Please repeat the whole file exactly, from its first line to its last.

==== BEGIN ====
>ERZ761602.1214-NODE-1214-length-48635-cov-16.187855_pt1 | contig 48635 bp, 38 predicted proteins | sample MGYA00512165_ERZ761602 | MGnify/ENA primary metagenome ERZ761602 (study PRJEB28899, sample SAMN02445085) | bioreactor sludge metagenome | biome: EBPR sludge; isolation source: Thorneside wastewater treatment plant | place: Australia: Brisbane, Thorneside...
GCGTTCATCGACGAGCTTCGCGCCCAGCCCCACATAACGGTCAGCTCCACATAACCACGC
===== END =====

>ERZ761602.1214-NODE-1214-length-48635-cov-16.187855_pt1 | contig 48635 bp, 38 predicted proteins | sample MGYA00512165_ERZ761602 | MGnify/ENA primary metagenome ERZ761602 (study PRJEB28899, sample SAMN02445085) | bioreactor sludge metagenome | biome: EBPR sludge; isolation source: Thorneside wastewater treatment plant | place: Australia: Brisbane, Thorneside...
GCGTTCATCGACGAGCTTCGCGCCCAGCCCCACATAACGGTCAGCTCCACATAACCACGC